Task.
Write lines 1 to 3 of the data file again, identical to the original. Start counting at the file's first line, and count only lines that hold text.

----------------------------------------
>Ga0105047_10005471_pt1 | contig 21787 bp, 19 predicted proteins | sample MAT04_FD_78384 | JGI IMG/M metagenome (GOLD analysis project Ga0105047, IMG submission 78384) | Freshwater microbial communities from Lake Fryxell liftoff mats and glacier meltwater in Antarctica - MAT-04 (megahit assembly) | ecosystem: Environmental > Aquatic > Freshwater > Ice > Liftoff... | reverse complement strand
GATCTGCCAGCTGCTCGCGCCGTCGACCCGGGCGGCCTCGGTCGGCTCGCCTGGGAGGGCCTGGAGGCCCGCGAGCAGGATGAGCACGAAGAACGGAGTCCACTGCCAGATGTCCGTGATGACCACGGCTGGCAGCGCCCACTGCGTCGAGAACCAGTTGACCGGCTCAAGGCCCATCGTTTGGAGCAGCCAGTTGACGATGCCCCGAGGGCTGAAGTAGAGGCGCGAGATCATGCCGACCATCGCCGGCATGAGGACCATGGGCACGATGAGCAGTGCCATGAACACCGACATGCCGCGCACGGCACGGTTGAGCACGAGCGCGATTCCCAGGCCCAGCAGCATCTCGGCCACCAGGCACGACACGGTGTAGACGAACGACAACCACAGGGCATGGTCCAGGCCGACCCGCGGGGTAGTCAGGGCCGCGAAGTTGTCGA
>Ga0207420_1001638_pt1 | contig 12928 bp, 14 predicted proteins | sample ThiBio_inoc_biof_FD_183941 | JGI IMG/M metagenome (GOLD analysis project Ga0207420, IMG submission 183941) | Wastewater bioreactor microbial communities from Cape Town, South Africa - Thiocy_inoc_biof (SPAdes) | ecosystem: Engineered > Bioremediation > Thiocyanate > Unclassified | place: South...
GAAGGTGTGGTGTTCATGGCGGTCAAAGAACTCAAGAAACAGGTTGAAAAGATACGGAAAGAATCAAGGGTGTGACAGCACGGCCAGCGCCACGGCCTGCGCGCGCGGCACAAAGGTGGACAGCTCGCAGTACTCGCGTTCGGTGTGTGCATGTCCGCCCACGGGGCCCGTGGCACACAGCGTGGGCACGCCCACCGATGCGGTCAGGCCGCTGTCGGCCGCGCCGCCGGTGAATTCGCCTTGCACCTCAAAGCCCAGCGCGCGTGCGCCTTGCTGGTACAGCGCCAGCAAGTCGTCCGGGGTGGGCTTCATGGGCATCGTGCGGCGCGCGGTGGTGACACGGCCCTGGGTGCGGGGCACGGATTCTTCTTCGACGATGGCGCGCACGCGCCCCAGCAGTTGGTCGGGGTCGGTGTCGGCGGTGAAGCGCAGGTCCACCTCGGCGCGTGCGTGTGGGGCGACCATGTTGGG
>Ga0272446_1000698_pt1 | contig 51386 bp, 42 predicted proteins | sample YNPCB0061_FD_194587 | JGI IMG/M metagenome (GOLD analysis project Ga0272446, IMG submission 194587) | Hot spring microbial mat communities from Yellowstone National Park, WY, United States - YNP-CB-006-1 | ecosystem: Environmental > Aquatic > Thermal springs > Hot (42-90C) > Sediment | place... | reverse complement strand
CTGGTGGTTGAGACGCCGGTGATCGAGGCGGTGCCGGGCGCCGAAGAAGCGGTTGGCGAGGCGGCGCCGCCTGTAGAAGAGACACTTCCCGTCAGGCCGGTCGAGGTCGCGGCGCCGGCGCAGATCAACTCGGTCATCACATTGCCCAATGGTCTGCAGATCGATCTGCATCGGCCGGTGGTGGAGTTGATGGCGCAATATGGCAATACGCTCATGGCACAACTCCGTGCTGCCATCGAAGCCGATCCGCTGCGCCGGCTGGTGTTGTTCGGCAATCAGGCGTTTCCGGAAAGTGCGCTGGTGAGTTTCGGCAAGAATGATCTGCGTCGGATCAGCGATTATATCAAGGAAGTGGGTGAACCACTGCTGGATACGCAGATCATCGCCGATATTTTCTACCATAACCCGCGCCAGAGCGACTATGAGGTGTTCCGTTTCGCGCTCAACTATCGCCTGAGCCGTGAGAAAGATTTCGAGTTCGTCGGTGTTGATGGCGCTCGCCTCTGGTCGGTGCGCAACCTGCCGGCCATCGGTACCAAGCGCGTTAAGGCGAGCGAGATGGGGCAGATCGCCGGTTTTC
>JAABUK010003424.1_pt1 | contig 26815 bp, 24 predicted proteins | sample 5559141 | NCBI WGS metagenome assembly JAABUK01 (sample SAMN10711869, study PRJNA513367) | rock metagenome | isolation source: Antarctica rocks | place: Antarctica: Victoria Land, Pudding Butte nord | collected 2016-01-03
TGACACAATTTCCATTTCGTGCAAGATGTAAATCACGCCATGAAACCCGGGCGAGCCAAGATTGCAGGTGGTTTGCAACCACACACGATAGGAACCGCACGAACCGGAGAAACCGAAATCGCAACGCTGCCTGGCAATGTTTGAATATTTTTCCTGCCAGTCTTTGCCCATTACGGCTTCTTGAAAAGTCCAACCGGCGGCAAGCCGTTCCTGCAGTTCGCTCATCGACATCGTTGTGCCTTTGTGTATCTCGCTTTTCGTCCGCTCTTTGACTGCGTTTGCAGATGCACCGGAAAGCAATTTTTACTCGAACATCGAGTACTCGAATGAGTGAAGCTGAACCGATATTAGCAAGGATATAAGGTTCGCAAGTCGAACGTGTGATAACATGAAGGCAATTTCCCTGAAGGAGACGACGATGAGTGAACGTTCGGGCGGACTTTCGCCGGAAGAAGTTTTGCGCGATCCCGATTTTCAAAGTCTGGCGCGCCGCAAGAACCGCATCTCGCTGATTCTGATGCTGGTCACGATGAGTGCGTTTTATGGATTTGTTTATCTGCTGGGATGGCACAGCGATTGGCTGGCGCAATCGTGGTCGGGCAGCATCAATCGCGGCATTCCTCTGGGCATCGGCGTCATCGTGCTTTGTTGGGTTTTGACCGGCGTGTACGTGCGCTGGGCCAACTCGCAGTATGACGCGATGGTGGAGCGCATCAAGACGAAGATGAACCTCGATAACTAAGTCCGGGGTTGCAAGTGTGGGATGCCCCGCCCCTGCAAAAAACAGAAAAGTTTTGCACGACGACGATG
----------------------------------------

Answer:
>Ga0105047_10005471_pt1 | contig 21787 bp, 19 predicted proteins | sample MAT04_FD_78384 | JGI IMG/M metagenome (GOLD analysis project Ga0105047, IMG submission 78384) | Freshwater microbial communities from Lake Fryxell liftoff mats and glacier meltwater in Antarctica - MAT-04 (megahit assembly) | ecosystem: Environmental > Aquatic > Freshwater > Ice > Liftoff... | reverse complement strand
GATCTGCCAGCTGCTCGCGCCGTCGACCCGGGCGGCCTCGGTCGGCTCGCCTGGGAGGGCCTGGAGGCCCGCGAGCAGGATGAGCACGAAGAACGGAGTCCACTGCCAGATGTCCGTGATGACCACGGCTGGCAGCGCCCACTGCGTCGAGAACCAGTTGACCGGCTCAAGGCCCATCGTTTGGAGCAGCCAGTTGACGATGCCCCGAGGGCTGAAGTAGAGGCGCGAGATCATGCCGACCATCGCCGGCATGAGGACCATGGGCACGATGAGCAGTGCCATGAACACCGACATGCCGCGCACGGCACGGTTGAGCACGAGCGCGATTCCCAGGCCCAGCAGCATCTCGGCCACCAGGCACGACACGGTGTAGACGAACGACAACCACAGGGCATGGTCCAGGCCGACCCGCGGGGTAGTCAGGGCCGCGAAGTTGTCGA
>Ga0207420_1001638_pt1 | contig 12928 bp, 14 predicted proteins | sample ThiBio_inoc_biof_FD_183941 | JGI IMG/M metagenome (GOLD analysis project Ga0207420, IMG submission 183941) | Wastewater bioreactor microbial communities from Cape Town, South Africa - Thiocy_inoc_biof (SPAdes) | ecosystem: Engineered > Bioremediation > Thiocyanate > Unclassified | place: South...